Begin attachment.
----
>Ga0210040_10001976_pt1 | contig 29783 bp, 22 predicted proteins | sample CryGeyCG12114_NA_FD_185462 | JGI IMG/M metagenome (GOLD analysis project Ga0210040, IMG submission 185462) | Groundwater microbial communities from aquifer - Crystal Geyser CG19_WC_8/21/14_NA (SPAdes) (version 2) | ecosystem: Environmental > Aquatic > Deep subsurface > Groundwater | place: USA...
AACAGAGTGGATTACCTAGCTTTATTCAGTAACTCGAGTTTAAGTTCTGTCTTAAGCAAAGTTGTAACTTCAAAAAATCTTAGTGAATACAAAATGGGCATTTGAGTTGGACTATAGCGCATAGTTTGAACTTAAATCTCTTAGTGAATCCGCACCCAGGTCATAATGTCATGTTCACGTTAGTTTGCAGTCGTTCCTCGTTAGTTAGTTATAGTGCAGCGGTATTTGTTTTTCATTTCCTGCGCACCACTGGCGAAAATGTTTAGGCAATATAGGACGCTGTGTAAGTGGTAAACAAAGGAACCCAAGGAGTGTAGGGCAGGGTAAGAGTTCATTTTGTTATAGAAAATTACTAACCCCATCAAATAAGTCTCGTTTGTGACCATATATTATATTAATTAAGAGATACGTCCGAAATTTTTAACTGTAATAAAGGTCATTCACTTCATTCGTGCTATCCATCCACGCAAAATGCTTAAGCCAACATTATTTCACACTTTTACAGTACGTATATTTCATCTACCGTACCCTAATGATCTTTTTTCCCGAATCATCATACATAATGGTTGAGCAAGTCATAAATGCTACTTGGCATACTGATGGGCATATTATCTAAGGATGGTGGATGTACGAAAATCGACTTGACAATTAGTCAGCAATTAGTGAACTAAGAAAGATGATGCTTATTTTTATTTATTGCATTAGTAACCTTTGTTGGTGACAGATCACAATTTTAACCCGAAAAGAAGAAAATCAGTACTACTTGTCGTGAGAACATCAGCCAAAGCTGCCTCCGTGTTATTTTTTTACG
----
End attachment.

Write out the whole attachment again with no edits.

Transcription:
>Ga0210040_10001976_pt1 | contig 29783 bp, 22 predicted proteins | sample CryGeyCG12114_NA_FD_185462 | JGI IMG/M metagenome (GOLD analysis project Ga0210040, IMG submission 185462) | Groundwater microbial communities from aquifer - Crystal Geyser CG19_WC_8/21/14_NA (SPAdes) (version 2) | ecosystem: Environmental > Aquatic > Deep subsurface > Groundwater | place: USA...
AACAGAGTGGATTACCTAGCTTTATTCAGTAACTCGAGTTTAAGTTCTGTCTTAAGCAAAGTTGTAACTTCAAAAAATCTTAGTGAATACAAAATGGGCATTTGAGTTGGACTATAGCGCATAGTTTGAACTTAAATCTCTTAGTGAATCCGCACCCAGGTCATAATGTCATGTTCACGTTAGTTTGCAGTCGTTCCTCGTTAGTTAGTTATAGTGCAGCGGTATTTGTTTTTCATTTCCTGCGCACCACTGGCGAAAATGTTTAGGCAATATAGGACGCTGTGTAAGTGGTAAACAAAGGAACCCAAGGAGTGTAGGGCAGGGTAAGAGTTCATTTTGTTATAGAAAATTACTAACCCCATCAAATAAGTCTCGTTTGTGACCATATATTATATTAATTAAGAGATACGTCCGAAATTTTTAACTGTAATAAAGGTCATTCACTTCATTCGTGCTATCCATCCACGCAAAATGCTTAAGCCAACATTATTTCACACTTTTACAGTACGTATATTTCATCTACCGTACCCTAATGATCTTTTTTCCCGAATCATCATACATAATGGTTGAGCAAGTCATAAATGCTACTTGGCATACTGATGGGCATATTATCTAAGGATGGTGGATGTACGAAAATCGACTTGACAATTAGTCAGCAATTAGTGAACTAAGAAAGATGATGCTTATTTTTATTTATTGCATTAGTAACCTTTGTTGGTGACAGATCACAATTTTAACCCGAAAAGAAGAAAATCAGTACTACTTGTCGTGAGAACATCAGCCAAAGCTGCCTCCGTGTTATTTTTTTACG